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The special “exemption” for Australian dual nationals from Donald Trump’s tough new travel bans announced by the Turnbull government on Tuesday turns out not to be an exemption at all.
Dual nationals in nearly every other country across the world will in fact enjoy the same continued access to the US, according to a new statement from the US embassy to Fairfax Media.
Following days of global confusion about how the bans would apply, including whether Australians who also hold the citizenship of one of seven listed terror-prone countries would be affected, Prime Minister Malcolm Turnbull announced on Tuesday morning Australians would not be affected.
He issued a joint statement with Foreign Minister Julie Bishop titled, “Turnbull government secures US exemption for Australian passport holders”.
But a US embassy spokesperson told Fairfax Media on Wednesday: “This executive order does not restrict the travel of dual nationals from any country, so long as they hold the passport of an unrestricted country and possess a valid US visa, if required.”
That comment came under the heading, “dual nationals of all countries, special rules for certain countries’ dual nationals”, meaning there are no special rules for Australia as has been widely reported.
In a Sky News interview earlier on Tuesday to announce the news, Mr Turnbull did not use the word “exemption” but did strongly suggest that Australia had been given special treatment by the US.
“We have a very strong relationship with the United States. We work very closely with them. We have very strong relationship with the new administration and we are very engaged,” he said.
“My job is to get results for Australians and that’s what I have done today.”
He said Australia’s ambassador to Washington, Joe Hockey, spoke to White House National Security Adviser Mike Flynn on Monday night Australian time and was given the assurance then that Australian dual nationals would not be affected.
It is possible that at this time Australian officials still considered this an exemption given the State Department said earlier in the week that dual nationals would be affected.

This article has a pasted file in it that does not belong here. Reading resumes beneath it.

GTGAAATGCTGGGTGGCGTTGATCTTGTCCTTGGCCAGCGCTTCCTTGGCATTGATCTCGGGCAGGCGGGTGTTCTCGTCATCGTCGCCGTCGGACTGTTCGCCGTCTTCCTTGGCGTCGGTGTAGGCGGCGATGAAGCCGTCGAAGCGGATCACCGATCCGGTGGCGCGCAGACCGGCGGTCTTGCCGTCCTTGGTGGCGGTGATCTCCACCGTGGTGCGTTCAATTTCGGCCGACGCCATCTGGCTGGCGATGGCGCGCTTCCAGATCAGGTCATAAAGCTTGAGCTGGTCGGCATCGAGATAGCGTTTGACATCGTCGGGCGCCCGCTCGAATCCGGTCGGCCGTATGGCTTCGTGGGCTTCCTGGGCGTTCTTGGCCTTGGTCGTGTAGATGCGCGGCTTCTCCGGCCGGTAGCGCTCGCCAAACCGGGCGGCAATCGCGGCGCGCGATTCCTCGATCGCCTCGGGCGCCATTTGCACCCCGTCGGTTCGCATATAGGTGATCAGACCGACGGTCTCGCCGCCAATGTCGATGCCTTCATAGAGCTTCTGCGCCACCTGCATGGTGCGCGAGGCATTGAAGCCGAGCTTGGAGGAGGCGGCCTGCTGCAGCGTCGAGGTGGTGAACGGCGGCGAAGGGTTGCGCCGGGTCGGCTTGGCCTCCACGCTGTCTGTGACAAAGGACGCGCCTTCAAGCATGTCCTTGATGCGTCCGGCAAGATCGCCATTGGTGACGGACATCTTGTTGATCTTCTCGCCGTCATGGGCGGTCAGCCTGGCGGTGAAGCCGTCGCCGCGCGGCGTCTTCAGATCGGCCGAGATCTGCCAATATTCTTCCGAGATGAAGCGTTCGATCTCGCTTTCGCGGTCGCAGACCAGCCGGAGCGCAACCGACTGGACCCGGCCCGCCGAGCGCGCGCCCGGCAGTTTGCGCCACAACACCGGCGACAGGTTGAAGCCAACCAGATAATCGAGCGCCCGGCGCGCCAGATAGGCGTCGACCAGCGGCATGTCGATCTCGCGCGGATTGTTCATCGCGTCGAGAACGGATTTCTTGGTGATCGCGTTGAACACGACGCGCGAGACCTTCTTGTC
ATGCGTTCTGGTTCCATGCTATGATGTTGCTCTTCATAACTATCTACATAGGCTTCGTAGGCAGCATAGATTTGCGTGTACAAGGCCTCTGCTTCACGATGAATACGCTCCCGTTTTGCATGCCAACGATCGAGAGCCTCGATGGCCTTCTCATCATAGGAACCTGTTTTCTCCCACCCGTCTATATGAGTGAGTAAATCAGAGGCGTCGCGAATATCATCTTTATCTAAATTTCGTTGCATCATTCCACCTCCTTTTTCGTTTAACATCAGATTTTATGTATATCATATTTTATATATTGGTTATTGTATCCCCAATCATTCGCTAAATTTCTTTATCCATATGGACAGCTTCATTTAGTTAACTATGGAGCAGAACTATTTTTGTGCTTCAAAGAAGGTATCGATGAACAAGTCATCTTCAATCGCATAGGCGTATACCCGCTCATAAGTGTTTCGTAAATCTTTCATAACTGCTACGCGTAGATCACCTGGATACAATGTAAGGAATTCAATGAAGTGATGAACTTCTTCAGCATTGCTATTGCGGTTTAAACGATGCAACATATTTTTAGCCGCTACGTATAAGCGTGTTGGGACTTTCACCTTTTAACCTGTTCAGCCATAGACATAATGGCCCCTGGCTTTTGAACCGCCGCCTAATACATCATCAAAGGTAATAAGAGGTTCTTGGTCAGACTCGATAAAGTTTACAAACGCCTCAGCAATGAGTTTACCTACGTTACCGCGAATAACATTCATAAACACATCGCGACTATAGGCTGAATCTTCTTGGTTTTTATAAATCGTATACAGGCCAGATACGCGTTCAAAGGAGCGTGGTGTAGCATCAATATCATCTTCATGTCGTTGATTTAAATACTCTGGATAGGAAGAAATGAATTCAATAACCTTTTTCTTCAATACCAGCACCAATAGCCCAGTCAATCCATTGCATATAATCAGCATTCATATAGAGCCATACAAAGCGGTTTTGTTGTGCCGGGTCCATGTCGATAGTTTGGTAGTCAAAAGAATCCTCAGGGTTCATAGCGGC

The assurance may also have meant that at least for a period around Tuesday, Australian travellers who had dual citizenship with one of the blacklisted countries had greater certainty if they were headed to the US.
Mr Turnbull’s office has been contacted for comment.
US officials had reportedly been applying the executive order – which bans citizens of Iran, Iraq, Libya, Syria, Sudan, Somalia and Yemen from entering the US for the next three months – as though it did apply to dual nationals.
However, a statement from British Foreign Secretary Boris Johnson, issued on Sunday well before the Australian statement, did not use the word “exemption” for British dual nationals but rather stated it was able to “clarify” the situation.
It stated that the “the presidential executive order only applies to individuals travelling from one of the seven named countries”.
Similarly, Canada’s government, which was also widely reported to have been given an exemption, never actually used that word.
According to the State Department spokesperson, dual nationals of Iraq, Iran, Syria and Sudan cannot get visa waivers, the same as before the executive order. Dual nationals of Yemen, Libya and Somalia can get visa waivers unless they have travelled to any of the listed countries since March 2011.
The story Australia has not been given a preferential ‘exemption’ from Donald Trump’s US visa ban first appeared on The Sydney Morning Herald.